MIDDLEPORT – There is a saying about teachers: “A teacher takes a hand, opens a mind and touches a heart.”
Carol Blumrick teaches third grade at the Royalton-Hartland Elementary School, a career that has spanned 33 years.
She also is widely respected as the director of the Roy-Hart school musicals, and earlier this month staged her 24th and final performance, “Peter Pan.”
The sheer number of students she has inspired, encouraged and influenced is staggering.
“Carol has had a tremendous impact on her students and on her cast members,” said Brooke Yaiser. “She’s been an inspiration to me as far back as I can remember.”
Yaiser recalled watching her older brother perform in Blumrick’s first production, “Grease,” in 1993, then having Blumrick has her third-grade teacher. Yaiser later performed in seven theater productions under Blumrick’s tutelage and has served as her stage manager for the past four years.
“I so admire her and love her,” she said.
Rebecca Schweigert, the Middleport village clerk, knows Blumrick through her two daughters’ involvement with her musicals in years past, as well as through Blumrick’s husband, Wayne, who serves as a village trustee. Wayne is a retired Lyndonville music teacher who now serves as a long-term substitute at Roy-Hart.
Schweigert’s daughter Gretchen played in the pit orchestra and her daughter Bridget performed on stage under Blumrick’s direction. Schweigert also recalled serving as a parent volunteer.
“There was so much that went on behind the scenes and Carol made it all look so effortless,” Schweigert said. “She was always phenomenal at pinpointing the right talents. And, sometimes she’d seem to find talent when you wouldn’t necessarily know it was there. But the performances from these kids were phenomenal – some of them were Tony Award-worthy. You’d swear they were seasoned pros.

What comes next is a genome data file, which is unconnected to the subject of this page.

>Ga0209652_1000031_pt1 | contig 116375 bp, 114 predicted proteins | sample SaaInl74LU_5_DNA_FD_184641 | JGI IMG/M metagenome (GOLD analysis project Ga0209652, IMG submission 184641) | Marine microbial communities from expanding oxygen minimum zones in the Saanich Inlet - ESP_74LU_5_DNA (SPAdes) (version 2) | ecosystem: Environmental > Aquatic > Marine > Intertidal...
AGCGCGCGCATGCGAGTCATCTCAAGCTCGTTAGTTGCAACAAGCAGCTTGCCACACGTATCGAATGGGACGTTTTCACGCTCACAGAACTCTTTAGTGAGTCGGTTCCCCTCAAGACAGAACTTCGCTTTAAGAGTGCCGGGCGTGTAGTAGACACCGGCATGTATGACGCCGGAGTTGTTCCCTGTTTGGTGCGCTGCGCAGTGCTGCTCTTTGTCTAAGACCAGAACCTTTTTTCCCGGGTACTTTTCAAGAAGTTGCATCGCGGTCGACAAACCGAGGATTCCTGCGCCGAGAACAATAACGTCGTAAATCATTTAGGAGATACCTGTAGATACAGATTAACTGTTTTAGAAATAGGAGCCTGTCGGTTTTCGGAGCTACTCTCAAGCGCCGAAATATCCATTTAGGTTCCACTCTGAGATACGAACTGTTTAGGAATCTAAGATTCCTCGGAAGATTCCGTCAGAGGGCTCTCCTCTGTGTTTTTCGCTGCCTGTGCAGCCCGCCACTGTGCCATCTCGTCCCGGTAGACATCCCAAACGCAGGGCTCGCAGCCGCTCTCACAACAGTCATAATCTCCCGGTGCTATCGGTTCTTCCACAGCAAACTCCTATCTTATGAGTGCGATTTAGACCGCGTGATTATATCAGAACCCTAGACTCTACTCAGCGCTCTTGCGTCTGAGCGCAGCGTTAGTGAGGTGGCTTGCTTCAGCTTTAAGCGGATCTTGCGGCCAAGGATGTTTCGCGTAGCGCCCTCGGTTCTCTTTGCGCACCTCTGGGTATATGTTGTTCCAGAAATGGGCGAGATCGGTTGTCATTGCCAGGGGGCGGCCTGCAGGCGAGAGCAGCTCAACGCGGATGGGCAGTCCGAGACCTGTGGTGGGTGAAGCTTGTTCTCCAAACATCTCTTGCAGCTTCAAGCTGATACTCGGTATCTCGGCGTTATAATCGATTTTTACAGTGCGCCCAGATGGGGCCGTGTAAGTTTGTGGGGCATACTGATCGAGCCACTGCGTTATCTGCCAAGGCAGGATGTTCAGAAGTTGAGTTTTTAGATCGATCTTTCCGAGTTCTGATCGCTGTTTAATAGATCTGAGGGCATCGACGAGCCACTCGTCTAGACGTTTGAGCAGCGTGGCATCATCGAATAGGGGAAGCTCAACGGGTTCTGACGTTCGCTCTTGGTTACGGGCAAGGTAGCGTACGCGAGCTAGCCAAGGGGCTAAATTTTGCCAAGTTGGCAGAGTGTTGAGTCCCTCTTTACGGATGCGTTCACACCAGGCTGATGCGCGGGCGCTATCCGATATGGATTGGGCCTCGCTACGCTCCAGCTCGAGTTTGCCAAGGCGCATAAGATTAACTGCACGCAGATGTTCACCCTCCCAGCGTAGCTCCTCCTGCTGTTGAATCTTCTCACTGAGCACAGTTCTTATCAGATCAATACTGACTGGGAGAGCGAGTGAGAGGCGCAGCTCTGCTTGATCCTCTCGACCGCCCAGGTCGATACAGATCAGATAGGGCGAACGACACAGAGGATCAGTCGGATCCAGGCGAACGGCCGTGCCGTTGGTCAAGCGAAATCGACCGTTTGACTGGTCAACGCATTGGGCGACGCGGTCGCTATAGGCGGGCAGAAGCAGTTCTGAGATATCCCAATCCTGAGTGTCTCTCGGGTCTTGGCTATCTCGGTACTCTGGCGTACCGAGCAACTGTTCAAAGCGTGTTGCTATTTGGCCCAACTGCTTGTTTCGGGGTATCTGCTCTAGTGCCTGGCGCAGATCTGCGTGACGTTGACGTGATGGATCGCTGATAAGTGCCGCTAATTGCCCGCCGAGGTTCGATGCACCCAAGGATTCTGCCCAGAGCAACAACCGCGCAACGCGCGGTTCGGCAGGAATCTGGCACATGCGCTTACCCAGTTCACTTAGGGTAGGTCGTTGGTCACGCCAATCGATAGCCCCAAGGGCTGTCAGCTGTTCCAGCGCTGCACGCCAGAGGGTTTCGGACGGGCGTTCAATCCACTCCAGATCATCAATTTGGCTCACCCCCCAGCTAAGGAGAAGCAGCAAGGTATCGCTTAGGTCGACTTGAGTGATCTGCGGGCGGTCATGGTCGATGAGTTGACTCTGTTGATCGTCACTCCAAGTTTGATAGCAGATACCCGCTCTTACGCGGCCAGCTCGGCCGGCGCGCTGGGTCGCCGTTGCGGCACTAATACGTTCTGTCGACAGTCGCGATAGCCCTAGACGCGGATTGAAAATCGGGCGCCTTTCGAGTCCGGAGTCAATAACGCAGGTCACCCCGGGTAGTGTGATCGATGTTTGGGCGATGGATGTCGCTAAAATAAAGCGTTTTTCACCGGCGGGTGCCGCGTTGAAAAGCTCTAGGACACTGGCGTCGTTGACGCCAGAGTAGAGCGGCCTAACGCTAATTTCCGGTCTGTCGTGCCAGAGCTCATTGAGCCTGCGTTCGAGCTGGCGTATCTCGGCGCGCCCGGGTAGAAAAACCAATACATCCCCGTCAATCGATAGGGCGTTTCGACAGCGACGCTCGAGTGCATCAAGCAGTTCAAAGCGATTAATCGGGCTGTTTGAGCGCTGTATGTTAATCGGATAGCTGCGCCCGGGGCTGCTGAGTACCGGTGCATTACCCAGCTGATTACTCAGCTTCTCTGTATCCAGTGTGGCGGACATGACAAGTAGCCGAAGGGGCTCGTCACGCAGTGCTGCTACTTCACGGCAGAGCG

“It’s always been an honor to be in the musicals at Roy-Hart,” she added.
Blumrick recently took some time after her final performance to reflect on her career and love of musical theater.
Are you from the Royalton-Hartland area?
Yes. I’m kind of a homebody – I’m living in the same house I grew up in. I graduated from Roy-Hart High School in 1977 and from Buffalo State College in 1980.
Then I got married and started a family. I have three boys. Stephen is 33 and a marketing development specialist, Michael is 29 and an attorney, and David is 23 and a marketing representative for a health insurance company. I was a parochial school teacher first, then started at Roy-Hart. I’ve been teaching 33 years and am going to retire next year.
How did you get started directing the Roy-Hart High School musicals?
I took over from Ellyn MacConnell, who was a kindergarten teacher. I wouldn’t have gone into teaching and I wouldn’t have gotten involved in the musicals if it weren’t for her. She taught me everything I know and then I just tweaked it to fit my personality.
What does it take to be a successful high school musical director?
A passion for the show and for the kids. You have to understand them and know their talents. You have to have flexibility, creativity and organization.
What do you look for in a student performer?
Commitment. And passion. I know I keep using that word, but it’s a huge thing. Kids are far more creative than I could ever be and you have to trust their personalities and talents and just let them do it. Wow! I love to encourage that.
You chose “Peter Pan” for your final performance. Have you had repeats in 24 years and why did you choose this one for your finale?
We’ve tried not to repeat shows. You pick the show from what you see in the cast members from the previous year. You see the chemistry.